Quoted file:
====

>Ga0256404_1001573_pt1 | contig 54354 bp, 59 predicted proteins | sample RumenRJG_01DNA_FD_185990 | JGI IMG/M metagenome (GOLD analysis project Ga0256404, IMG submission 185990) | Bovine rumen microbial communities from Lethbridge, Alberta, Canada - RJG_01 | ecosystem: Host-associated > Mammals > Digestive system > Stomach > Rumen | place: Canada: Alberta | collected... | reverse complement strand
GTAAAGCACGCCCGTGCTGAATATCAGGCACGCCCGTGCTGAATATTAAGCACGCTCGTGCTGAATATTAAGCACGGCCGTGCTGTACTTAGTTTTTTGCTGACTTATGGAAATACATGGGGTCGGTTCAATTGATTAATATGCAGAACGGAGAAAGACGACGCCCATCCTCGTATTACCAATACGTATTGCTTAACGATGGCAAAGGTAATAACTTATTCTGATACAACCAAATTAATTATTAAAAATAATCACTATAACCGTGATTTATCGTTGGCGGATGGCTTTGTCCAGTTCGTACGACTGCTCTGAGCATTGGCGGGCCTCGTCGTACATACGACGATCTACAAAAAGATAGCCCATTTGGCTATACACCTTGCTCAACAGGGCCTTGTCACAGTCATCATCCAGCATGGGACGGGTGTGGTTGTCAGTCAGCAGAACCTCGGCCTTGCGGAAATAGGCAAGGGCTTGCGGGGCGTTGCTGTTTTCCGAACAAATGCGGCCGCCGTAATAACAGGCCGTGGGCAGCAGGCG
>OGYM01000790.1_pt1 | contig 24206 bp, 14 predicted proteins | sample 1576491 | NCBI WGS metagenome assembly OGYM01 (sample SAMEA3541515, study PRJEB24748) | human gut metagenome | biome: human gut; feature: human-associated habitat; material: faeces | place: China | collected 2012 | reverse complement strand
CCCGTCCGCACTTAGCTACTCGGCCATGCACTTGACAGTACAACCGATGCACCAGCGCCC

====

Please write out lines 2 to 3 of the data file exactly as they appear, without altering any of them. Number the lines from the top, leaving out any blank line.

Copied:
GTAAAGCACGCCCGTGCTGAATATCAGGCACGCCCGTGCTGAATATTAAGCACGCTCGTGCTGAATATTAAGCACGGCCGTGCTGTACTTAGTTTTTTGCTGACTTATGGAAATACATGGGGTCGGTTCAATTGATTAATATGCAGAACGGAGAAAGACGACGCCCATCCTCGTATTACCAATACGTATTGCTTAACGATGGCAAAGGTAATAACTTATTCTGATACAACCAAATTAATTATTAAAAATAATCACTATAACCGTGATTTATCGTTGGCGGATGGCTTTGTCCAGTTCGTACGACTGCTCTGAGCATTGGCGGGCCTCGTCGTACATACGACGATCTACAAAAAGATAGCCCATTTGGCTATACACCTTGCTCAACAGGGCCTTGTCACAGTCATCATCCAGCATGGGACGGGTGTGGTTGTCAGTCAGCAGAACCTCGGCCTTGCGGAAATAGGCAAGGGCTTGCGGGGCGTTGCTGTTTTCCGAACAAATGCGGCCGCCGTAATAACAGGCCGTGGGCAGCAGGCG
>OGYM01000790.1_pt1 | contig 24206 bp, 14 predicted proteins | sample 1576491 | NCBI WGS metagenome assembly OGYM01 (sample SAMEA3541515, study PRJEB24748) | human gut metagenome | biome: human gut; feature: human-associated habitat; material: faeces | place: China | collected 2012 | reverse complement strand